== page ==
18 Self-reflection path: insider identity is challenged and re-orientated in interactions (Zhu Hua 2014:209) SelfGeneralInsider 18

19 For some topics (stereoptypes, Internet language) it was clear from the beginning that students divided themselves into groups with different views: L1 >A more open minded/ flexible approach about the topic, allowing flexibility and permeations of new ideas as well as other cultures points of view. L1>A rather defined and rigid approach, expressing feeling of anger, dissatisfaction with own culture and own country’s attitude towards the issue and sometimes even shame. 19 L2 > An “insider” approach: reflecting about topic with shifting of identity based on one’s affiliations with L2

20 What has worked so far? Student engagement in terms of responses on blog > quite active and gained confidence after second topic. Students reflections on their own cultural background and sharing their experiences to make a point about topics discussed. Students felt relaxed and used a variety of tools to add content to their posts (mainly links, but also poetry and real life examples). Language acquisition not measured in details We noticed an improvement in written and oral homework and assignments 20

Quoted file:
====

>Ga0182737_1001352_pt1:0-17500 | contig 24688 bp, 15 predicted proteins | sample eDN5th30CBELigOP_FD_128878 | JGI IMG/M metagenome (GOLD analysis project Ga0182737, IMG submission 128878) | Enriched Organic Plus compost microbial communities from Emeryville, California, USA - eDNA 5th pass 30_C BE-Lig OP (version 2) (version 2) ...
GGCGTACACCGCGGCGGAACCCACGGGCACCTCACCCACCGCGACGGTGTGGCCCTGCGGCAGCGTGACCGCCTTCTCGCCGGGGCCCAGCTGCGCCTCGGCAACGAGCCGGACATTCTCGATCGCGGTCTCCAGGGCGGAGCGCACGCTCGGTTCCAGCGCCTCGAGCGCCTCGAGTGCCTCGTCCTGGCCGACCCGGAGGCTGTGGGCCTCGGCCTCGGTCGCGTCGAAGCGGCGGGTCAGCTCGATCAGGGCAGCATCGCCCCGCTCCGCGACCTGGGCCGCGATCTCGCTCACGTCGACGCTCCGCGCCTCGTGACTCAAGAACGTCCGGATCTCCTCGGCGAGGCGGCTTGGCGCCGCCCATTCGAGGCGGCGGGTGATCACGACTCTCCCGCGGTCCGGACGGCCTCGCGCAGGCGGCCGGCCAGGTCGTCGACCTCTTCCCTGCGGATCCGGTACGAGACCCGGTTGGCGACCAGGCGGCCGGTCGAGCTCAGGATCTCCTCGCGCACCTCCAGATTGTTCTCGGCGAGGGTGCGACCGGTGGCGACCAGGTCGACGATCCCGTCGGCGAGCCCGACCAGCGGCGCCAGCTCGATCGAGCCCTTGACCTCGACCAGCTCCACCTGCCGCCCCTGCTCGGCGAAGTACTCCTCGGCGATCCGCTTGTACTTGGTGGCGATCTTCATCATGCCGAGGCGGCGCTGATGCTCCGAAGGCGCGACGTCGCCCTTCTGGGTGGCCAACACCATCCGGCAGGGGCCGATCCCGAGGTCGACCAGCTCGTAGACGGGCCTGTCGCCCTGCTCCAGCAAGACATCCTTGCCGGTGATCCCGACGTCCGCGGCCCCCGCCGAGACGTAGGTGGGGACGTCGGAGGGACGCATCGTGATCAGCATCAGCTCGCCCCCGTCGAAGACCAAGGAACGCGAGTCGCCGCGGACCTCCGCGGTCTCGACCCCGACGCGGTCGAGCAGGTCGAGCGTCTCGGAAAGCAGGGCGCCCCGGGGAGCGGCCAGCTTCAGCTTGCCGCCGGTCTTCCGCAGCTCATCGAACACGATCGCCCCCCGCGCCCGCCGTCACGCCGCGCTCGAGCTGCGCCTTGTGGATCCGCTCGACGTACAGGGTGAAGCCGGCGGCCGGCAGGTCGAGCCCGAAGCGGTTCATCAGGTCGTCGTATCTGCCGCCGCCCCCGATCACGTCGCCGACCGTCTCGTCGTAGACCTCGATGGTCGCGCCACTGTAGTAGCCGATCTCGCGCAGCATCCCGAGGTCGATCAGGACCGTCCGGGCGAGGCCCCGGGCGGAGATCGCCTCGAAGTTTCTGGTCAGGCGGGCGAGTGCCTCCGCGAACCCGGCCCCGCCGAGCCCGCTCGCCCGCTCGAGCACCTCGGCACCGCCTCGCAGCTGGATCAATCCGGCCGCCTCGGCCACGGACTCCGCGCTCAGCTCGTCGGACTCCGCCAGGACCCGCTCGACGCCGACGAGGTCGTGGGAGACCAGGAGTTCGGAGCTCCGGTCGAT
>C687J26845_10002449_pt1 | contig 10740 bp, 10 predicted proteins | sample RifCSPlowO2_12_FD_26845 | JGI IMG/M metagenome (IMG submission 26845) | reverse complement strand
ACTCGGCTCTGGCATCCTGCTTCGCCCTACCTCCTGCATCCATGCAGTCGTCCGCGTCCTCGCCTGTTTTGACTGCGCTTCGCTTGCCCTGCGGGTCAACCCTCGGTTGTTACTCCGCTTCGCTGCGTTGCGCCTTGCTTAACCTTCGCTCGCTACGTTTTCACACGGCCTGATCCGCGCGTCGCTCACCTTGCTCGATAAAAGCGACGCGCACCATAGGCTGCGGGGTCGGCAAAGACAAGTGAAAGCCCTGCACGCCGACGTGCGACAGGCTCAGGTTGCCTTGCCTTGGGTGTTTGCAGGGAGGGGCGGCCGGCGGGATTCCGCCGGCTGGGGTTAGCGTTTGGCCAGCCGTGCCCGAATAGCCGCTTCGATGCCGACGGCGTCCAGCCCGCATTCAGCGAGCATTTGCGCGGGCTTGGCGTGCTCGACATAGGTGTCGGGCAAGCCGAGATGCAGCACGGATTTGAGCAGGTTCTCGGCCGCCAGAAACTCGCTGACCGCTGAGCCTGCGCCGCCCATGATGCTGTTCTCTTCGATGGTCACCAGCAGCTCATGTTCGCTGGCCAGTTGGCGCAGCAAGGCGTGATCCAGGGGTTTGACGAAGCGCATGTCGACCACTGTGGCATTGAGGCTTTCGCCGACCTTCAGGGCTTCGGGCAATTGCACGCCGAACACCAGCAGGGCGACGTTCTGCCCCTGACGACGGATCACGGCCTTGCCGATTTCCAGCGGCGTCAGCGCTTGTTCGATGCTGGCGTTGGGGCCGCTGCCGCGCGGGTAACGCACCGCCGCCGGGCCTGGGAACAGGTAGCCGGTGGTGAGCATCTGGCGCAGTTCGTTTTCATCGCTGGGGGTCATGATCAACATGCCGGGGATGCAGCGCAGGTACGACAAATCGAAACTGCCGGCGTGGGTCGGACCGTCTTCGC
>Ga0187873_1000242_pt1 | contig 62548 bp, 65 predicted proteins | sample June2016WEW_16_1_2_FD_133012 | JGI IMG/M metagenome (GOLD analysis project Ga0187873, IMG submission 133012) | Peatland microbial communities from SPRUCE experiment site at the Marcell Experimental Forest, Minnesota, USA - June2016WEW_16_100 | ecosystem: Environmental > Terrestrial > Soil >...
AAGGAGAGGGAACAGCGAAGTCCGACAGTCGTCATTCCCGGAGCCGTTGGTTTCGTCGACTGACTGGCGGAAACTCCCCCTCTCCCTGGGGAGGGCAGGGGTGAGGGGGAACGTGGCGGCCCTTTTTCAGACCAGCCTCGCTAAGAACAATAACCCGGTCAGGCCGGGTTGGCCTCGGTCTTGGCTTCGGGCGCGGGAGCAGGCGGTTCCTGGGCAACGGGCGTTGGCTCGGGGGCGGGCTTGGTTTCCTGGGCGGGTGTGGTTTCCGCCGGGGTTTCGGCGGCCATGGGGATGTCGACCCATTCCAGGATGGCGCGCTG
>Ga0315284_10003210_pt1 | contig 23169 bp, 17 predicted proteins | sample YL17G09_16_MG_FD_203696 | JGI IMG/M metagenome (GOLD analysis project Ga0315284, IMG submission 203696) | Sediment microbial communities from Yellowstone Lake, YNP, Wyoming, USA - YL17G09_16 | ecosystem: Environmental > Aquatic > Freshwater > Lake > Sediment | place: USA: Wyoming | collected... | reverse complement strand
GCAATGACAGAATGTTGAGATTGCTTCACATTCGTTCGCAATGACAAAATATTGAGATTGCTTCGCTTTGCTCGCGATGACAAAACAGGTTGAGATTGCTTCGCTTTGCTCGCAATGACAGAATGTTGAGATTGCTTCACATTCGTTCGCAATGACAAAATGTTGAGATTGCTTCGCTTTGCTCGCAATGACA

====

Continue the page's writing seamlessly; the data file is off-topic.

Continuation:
21 What has not worked so well… Skype sessions > at the beginning some pairs had difficulties in finding time to meet (different academic year set up) However > students very willing to catch up in sem 2 Tutor only had to “remind gently” the less active to post comments, but this happened only few times. 21

22 It is early times to draw conclusions… What we are left to do … Skype session recordings > analysis of data Analysis of data from blog, student questionnaires, final oral presentations 22

23 However … 23 looking back at comments posted so far on the blog > signs of spontaneous and natural self-reflection taking place reactions /taking sides/positioning > the idea that identity is dynamic > shifting of identities based on one’s different affiliations and self-conceptualization - Ibrahim (2003, p.172)

24 24 Grazie mille, any questions or comments?

25 References Hülmbauer, Böhringer & Seidlhofer Introducing English as a Lingua Franca (ELF): Precursor and Partner in Intercultural Communication. Synergies Europe Seidlhofer, B Understanding English as a Lingua Franca. Oxford: Oxford University Press. Vertovec, S Towards post-multiculturalism? Changing communities, conditions and contexts of diversity. International Social Science Journal, 61, 199. Zhu Hua Exploring Intercultural Communication. London: Routledge. Street, Brian Culture is a verb. Anthropological aspects of language and cultural process. In D. Graddol, L. Thompson & M. Byram (eds) Language and Culture. Clevedon: Multilingual Matters, Ibrahim A. (2003) “Whatssup homeboy?” joining the African diaspora: Black English as a symbolic site of identification and language Learning. In S Makoni, G. Smitherman, A.F. Ball, and A.K.Spears(eds), Black linguistics: Language, society, and politics in Africa and the Americas (pp169-85). London & NY : Routledge. 25